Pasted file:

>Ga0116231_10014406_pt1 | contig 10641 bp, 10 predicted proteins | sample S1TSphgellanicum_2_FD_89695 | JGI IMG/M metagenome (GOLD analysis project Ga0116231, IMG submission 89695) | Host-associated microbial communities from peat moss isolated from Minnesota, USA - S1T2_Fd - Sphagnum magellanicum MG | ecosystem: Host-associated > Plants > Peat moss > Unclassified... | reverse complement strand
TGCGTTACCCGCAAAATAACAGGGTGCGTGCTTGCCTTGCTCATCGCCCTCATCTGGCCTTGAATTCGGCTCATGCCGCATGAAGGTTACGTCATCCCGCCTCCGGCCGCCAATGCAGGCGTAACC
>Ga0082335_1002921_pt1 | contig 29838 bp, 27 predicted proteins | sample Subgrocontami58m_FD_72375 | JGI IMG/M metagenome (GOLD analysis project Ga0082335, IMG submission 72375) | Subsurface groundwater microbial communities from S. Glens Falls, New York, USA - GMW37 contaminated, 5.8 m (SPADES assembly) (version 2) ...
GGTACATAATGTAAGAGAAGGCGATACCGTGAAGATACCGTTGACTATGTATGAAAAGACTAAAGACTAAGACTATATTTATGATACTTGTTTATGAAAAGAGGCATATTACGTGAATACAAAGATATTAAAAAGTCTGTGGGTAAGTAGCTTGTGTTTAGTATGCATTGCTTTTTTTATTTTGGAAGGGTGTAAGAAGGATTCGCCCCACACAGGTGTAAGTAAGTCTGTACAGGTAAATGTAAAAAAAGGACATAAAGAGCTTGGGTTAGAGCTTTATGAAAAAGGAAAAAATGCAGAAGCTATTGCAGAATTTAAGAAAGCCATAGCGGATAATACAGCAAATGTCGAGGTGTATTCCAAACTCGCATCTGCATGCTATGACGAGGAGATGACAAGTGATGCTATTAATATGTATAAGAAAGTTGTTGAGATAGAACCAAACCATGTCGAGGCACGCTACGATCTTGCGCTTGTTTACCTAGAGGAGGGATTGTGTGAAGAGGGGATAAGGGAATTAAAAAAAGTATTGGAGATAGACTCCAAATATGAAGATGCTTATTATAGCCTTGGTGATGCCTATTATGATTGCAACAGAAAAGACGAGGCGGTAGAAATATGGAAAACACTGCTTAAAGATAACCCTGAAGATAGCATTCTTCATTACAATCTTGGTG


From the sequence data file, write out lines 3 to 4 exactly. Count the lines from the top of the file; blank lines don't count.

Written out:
>Ga0082335_1002921_pt1 | contig 29838 bp, 27 predicted proteins | sample Subgrocontami58m_FD_72375 | JGI IMG/M metagenome (GOLD analysis project Ga0082335, IMG submission 72375) | Subsurface groundwater microbial communities from S. Glens Falls, New York, USA - GMW37 contaminated, 5.8 m (SPADES assembly) (version 2) ...
GGTACATAATGTAAGAGAAGGCGATACCGTGAAGATACCGTTGACTATGTATGAAAAGACTAAAGACTAAGACTATATTTATGATACTTGTTTATGAAAAGAGGCATATTACGTGAATACAAAGATATTAAAAAGTCTGTGGGTAAGTAGCTTGTGTTTAGTATGCATTGCTTTTTTTATTTTGGAAGGGTGTAAGAAGGATTCGCCCCACACAGGTGTAAGTAAGTCTGTACAGGTAAATGTAAAAAAAGGACATAAAGAGCTTGGGTTAGAGCTTTATGAAAAAGGAAAAAATGCAGAAGCTATTGCAGAATTTAAGAAAGCCATAGCGGATAATACAGCAAATGTCGAGGTGTATTCCAAACTCGCATCTGCATGCTATGACGAGGAGATGACAAGTGATGCTATTAATATGTATAAGAAAGTTGTTGAGATAGAACCAAACCATGTCGAGGCACGCTACGATCTTGCGCTTGTTTACCTAGAGGAGGGATTGTGTGAAGAGGGGATAAGGGAATTAAAAAAAGTATTGGAGATAGACTCCAAATATGAAGATGCTTATTATAGCCTTGGTGATGCCTATTATGATTGCAACAGAAAAGACGAGGCGGTAGAAATATGGAAAACACTGCTTAAAGATAACCCTGAAGATAGCATTCTTCATTACAATCTTGGTG